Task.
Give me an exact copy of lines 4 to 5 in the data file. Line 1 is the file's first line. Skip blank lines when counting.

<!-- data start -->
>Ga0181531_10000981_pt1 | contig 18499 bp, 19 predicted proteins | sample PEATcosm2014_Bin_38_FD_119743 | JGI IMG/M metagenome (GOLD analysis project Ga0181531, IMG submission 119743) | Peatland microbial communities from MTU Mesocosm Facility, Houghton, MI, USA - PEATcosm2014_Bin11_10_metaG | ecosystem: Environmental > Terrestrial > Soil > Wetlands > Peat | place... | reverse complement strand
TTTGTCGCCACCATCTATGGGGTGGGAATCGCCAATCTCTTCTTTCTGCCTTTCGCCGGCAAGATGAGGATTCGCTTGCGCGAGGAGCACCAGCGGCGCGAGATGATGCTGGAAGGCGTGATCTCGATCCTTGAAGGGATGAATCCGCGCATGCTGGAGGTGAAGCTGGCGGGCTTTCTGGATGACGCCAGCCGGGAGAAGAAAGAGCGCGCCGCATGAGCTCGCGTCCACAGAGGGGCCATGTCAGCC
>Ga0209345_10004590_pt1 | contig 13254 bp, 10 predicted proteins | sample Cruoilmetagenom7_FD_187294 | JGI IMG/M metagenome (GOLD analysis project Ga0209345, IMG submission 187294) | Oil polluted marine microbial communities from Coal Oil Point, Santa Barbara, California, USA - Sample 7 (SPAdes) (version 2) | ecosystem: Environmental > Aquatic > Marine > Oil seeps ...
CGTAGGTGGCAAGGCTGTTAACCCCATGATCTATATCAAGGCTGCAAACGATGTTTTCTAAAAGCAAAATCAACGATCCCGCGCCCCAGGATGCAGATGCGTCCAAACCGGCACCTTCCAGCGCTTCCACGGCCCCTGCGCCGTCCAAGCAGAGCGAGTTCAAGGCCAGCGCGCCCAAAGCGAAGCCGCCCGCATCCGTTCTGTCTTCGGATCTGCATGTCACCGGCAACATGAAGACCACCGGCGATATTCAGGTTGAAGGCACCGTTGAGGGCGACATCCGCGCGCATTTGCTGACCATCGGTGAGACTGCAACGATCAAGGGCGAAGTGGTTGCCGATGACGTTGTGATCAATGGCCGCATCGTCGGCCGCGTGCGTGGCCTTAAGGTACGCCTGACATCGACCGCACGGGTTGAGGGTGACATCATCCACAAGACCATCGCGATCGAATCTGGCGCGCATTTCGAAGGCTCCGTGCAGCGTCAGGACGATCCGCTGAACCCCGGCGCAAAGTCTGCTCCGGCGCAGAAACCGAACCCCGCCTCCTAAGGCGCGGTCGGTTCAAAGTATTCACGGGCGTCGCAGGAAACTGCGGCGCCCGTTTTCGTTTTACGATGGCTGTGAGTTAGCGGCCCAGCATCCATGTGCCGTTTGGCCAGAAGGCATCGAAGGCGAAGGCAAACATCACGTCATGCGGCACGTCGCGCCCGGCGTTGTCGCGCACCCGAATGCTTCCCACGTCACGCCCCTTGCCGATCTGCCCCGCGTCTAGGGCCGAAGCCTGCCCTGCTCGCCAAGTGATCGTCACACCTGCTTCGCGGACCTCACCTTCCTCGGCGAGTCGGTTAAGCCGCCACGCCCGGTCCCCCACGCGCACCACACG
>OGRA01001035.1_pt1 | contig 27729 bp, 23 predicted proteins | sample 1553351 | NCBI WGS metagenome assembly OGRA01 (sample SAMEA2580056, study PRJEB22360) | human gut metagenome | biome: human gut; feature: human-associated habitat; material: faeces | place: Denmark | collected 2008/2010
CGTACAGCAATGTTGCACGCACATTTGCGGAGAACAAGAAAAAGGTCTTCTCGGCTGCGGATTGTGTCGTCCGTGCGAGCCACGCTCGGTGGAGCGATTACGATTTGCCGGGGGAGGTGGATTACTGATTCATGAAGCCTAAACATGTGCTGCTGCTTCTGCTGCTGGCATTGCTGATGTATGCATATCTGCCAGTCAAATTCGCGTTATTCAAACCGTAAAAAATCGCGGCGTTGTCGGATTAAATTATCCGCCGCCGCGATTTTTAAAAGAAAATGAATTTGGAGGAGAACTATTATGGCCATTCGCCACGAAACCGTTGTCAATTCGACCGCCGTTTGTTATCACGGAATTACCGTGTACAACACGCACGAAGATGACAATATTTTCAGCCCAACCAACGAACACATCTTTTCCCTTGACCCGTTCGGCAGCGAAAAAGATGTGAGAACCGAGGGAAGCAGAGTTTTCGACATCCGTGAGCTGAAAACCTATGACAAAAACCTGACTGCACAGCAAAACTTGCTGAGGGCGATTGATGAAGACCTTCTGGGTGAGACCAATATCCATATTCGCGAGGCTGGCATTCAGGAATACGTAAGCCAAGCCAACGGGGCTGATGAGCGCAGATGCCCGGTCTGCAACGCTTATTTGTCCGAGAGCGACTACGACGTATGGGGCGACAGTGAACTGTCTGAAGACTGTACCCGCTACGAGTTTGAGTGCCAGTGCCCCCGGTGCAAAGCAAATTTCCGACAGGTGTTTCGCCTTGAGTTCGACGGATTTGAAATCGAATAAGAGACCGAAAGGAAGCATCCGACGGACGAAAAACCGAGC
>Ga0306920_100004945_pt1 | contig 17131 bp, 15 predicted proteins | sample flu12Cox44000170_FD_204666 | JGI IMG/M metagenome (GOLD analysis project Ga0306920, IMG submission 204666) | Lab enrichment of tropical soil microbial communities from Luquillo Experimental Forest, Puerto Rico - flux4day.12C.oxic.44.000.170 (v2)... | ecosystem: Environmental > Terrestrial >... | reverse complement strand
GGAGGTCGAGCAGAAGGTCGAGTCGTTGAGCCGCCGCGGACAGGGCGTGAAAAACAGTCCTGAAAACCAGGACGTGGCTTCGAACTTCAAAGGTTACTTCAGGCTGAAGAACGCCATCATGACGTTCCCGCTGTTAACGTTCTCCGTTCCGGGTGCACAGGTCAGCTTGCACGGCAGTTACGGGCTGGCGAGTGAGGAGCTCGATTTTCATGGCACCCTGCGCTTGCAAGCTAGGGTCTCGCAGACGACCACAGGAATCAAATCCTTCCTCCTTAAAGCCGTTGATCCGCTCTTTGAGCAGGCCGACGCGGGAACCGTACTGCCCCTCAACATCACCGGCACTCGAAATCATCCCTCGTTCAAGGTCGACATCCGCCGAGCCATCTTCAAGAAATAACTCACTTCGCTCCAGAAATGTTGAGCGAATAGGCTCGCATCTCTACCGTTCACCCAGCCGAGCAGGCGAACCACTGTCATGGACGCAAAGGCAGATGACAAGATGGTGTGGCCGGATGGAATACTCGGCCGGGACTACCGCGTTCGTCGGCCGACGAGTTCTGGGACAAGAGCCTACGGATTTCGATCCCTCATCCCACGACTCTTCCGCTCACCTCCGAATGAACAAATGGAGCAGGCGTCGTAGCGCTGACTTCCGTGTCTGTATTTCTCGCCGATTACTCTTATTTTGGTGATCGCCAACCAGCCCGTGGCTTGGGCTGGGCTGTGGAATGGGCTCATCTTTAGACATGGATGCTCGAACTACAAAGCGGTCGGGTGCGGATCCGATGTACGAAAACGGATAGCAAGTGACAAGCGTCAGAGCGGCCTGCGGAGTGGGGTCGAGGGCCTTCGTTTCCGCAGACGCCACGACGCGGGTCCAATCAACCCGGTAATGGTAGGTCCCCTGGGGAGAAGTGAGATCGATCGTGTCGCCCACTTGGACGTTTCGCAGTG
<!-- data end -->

CGTAGGTGGCAAGGCTGTTAACCCCATGATCTATATCAAGGCTGCAAACGATGTTTTCTAAAAGCAAAATCAACGATCCCGCGCCCCAGGATGCAGATGCGTCCAAACCGGCACCTTCCAGCGCTTCCACGGCCCCTGCGCCGTCCAAGCAGAGCGAGTTCAAGGCCAGCGCGCCCAAAGCGAAGCCGCCCGCATCCGTTCTGTCTTCGGATCTGCATGTCACCGGCAACATGAAGACCACCGGCGATATTCAGGTTGAAGGCACCGTTGAGGGCGACATCCGCGCGCATTTGCTGACCATCGGTGAGACTGCAACGATCAAGGGCGAAGTGGTTGCCGATGACGTTGTGATCAATGGCCGCATCGTCGGCCGCGTGCGTGGCCTTAAGGTACGCCTGACATCGACCGCACGGGTTGAGGGTGACATCATCCACAAGACCATCGCGATCGAATCTGGCGCGCATTTCGAAGGCTCCGTGCAGCGTCAGGACGATCCGCTGAACCCCGGCGCAAAGTCTGCTCCGGCGCAGAAACCGAACCCCGCCTCCTAAGGCGCGGTCGGTTCAAAGTATTCACGGGCGTCGCAGGAAACTGCGGCGCCCGTTTTCGTTTTACGATGGCTGTGAGTTAGCGGCCCAGCATCCATGTGCCGTTTGGCCAGAAGGCATCGAAGGCGAAGGCAAACATCACGTCATGCGGCACGTCGCGCCCGGCGTTGTCGCGCACCCGAATGCTTCCCACGTCACGCCCCTTGCCGATCTGCCCCGCGTCTAGGGCCGAAGCCTGCCCTGCTCGCCAAGTGATCGTCACACCTGCTTCGCGGACCTCACCTTCCTCGGCGAGTCGGTTAAGCCGCCACGCCCGGTCCCCCACGCGCACCACACG
>OGRA01001035.1_pt1 | contig 27729 bp, 23 predicted proteins | sample 1553351 | NCBI WGS metagenome assembly OGRA01 (sample SAMEA2580056, study PRJEB22360) | human gut metagenome | biome: human gut; feature: human-associated habitat; material: faeces | place: Denmark | collected 2008/2010